::I wrote the following as a blog post for the WV UMC blog (wvumc.tumblr.com) regarding one of the teaching sessions with Tex Sample at Annual Conference and wanted to share it here as well::
“Ministry with traditional people is in the vein of the craft tradition of knowing.” Tex Sample opened his teaching at Annual Conference with this concept. He defines the craft tradition of knowing in this way: to know how to do something well, one has to participate deeply in a tradition, the practices, and skills of that tradition. It is a question of formation. Each of us is formed by particular communities and traditions that shape the way that we see, smell, hear, taste, and sense the world around us.
When it comes to ministry, we, as the Church, need to recognize the communities and the people which we serve and seek to reach. A natural tendency of the church in today’s world is to retreat into itself, to live in a withdrawn, Christian bubble. Why? Because it’s safe. Because it’s easy. Because we are afraid of being “corrupted” or “conformed” to the image of the world rather than God’s image. This, however, is not who the Church, the Body of Christ, has been called to be. Sample, citing John 1, reminded us that “The Word became flesh and pitched a tent (dwelled, tabernacled) among us.” In the same way, we too, are called to “pitch a tent” among the people we hope to reach and serve. We are called to live with them, love them, and engage in indigenous practices.
He told several powerful stories that described instances in which Christians pitched a tent and crossed barriers: from a man in a wealthy socioeconomic status who began to more fully engage in ministry with the homeless, to a pastor who spoke the language of country music to have a conversation around faith and grief with another man In each case, these stories demonstrated the way in which the tradition of a community of faith shaped by the grace and love of God have formed those individuals. In these stories, the embodied the faith in which they have been, and are continuing to be shaped. As Sample says, “The Christian faith is not a view of life, it is a way of life.”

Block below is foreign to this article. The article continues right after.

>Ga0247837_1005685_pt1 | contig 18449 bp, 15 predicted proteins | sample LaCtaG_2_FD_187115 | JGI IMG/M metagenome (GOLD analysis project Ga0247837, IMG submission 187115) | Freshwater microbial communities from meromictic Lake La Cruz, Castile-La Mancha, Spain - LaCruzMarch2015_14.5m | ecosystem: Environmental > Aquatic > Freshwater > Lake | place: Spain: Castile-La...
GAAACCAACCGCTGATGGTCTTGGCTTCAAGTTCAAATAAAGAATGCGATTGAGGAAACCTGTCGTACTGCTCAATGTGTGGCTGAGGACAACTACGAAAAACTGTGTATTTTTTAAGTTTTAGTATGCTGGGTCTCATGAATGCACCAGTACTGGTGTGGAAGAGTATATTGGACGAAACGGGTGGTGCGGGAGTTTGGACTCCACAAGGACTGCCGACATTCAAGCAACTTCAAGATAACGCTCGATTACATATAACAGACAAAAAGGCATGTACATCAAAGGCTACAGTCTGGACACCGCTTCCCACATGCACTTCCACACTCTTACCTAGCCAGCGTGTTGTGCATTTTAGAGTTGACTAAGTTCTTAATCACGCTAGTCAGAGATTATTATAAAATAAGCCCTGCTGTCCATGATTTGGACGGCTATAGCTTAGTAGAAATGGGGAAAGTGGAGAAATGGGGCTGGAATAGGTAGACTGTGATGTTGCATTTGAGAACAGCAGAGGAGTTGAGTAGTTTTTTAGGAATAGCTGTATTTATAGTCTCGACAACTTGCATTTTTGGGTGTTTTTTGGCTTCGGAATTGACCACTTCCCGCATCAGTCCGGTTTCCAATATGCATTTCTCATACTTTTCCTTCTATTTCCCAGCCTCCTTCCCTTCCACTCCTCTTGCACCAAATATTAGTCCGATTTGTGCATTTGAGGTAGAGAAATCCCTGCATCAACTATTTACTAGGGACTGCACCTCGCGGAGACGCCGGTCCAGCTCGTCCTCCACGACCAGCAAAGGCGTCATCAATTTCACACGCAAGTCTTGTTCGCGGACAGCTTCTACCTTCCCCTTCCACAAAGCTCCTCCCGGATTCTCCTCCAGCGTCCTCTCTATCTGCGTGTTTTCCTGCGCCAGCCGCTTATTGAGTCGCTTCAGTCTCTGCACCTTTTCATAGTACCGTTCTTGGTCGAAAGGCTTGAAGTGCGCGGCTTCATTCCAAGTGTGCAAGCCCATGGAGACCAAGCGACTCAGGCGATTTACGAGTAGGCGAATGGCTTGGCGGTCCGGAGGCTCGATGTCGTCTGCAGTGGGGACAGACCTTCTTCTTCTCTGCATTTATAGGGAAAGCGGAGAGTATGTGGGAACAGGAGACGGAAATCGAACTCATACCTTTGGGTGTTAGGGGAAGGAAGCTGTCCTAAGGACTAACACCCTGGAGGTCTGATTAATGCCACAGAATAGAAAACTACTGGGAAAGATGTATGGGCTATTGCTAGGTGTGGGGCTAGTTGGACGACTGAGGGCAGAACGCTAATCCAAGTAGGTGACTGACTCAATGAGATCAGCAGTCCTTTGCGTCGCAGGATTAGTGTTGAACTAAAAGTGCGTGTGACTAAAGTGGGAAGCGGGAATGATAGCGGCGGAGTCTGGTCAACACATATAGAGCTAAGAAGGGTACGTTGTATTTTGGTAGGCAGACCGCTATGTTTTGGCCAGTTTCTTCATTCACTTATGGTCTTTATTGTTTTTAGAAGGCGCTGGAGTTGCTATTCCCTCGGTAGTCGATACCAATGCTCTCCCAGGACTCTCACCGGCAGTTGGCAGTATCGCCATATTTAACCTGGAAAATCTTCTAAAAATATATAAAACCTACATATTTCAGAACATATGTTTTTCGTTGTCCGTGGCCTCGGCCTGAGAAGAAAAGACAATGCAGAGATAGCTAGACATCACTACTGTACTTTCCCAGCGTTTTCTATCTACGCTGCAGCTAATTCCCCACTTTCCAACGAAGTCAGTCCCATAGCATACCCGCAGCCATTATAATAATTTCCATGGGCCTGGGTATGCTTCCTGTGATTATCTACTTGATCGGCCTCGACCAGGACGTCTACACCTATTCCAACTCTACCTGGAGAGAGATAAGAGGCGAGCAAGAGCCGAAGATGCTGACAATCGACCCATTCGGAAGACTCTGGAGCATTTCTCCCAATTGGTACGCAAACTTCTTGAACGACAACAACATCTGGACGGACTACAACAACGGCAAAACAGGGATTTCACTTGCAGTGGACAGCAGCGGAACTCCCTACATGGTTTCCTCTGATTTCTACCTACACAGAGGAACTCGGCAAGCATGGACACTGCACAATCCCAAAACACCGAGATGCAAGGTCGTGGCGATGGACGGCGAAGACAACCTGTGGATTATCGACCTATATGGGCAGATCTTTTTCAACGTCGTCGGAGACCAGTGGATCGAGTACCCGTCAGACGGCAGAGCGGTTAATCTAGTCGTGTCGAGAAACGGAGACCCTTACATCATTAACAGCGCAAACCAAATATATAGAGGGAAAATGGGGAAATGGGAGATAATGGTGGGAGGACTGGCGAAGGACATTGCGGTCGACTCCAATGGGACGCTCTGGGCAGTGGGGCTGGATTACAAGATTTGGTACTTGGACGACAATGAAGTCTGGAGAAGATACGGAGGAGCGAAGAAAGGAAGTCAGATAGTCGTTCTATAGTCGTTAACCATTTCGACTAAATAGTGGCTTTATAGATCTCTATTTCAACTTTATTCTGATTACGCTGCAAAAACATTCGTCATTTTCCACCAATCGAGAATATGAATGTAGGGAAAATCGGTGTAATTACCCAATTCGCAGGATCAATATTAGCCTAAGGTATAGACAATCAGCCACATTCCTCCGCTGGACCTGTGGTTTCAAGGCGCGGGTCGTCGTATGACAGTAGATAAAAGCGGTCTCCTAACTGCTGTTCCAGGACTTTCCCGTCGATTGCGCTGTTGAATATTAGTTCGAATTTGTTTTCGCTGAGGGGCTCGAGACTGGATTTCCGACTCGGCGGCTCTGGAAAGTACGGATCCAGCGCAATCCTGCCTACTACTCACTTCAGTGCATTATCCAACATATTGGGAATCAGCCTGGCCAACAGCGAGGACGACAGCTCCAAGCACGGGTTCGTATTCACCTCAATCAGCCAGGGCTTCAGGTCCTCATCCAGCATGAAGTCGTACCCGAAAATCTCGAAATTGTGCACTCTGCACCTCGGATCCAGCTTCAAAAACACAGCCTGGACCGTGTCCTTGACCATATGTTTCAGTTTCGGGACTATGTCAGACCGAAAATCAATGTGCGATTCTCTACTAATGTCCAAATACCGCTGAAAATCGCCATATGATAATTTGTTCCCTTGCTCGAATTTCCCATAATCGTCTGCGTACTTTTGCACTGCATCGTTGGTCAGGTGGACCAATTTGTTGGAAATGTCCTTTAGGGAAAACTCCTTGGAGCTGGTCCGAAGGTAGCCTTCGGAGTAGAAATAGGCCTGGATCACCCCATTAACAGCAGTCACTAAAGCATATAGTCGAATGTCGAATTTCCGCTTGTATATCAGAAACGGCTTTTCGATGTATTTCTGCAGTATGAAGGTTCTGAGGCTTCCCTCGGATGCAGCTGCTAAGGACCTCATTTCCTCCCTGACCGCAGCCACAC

What does this mean for us? It means that we need to become students of our communities and of the people we serve. It means we need to learn to speak the language, the idioms, and the idiosyncrasies. It means we cannot retreat and remain withdrawn from our communities out of fear or self-preservation, or apathy. Instead, it means we need to know our neighbors. We need to spend time in our communities, and with people. The purpose is not to be like the world, but to engage the world in ways that can be understood and received by those outside of the Christian bubble.
This is certainly a challenge for all of us. It can be frightening to cross barriers, to build bridges, to leave the comfort of our church walls, and to pitch a tent among people who view the world differently. It can be confusing and frustrating, but also full of excitement and adventure. As one who is seeking to learn to do these very things in my own community, I can tell you that I have experienced each of these emotions (sometimes all at the same time!). Thankfully, even in the midst of my fear, I know that Jesus is the one calling me, and all of us, to engage in this work for his kingdom, and I take great comfort and challenge in knowing that our Savior, the Word of God, has already done all of these things when He came and pitched at tent among us! Thanks be to God!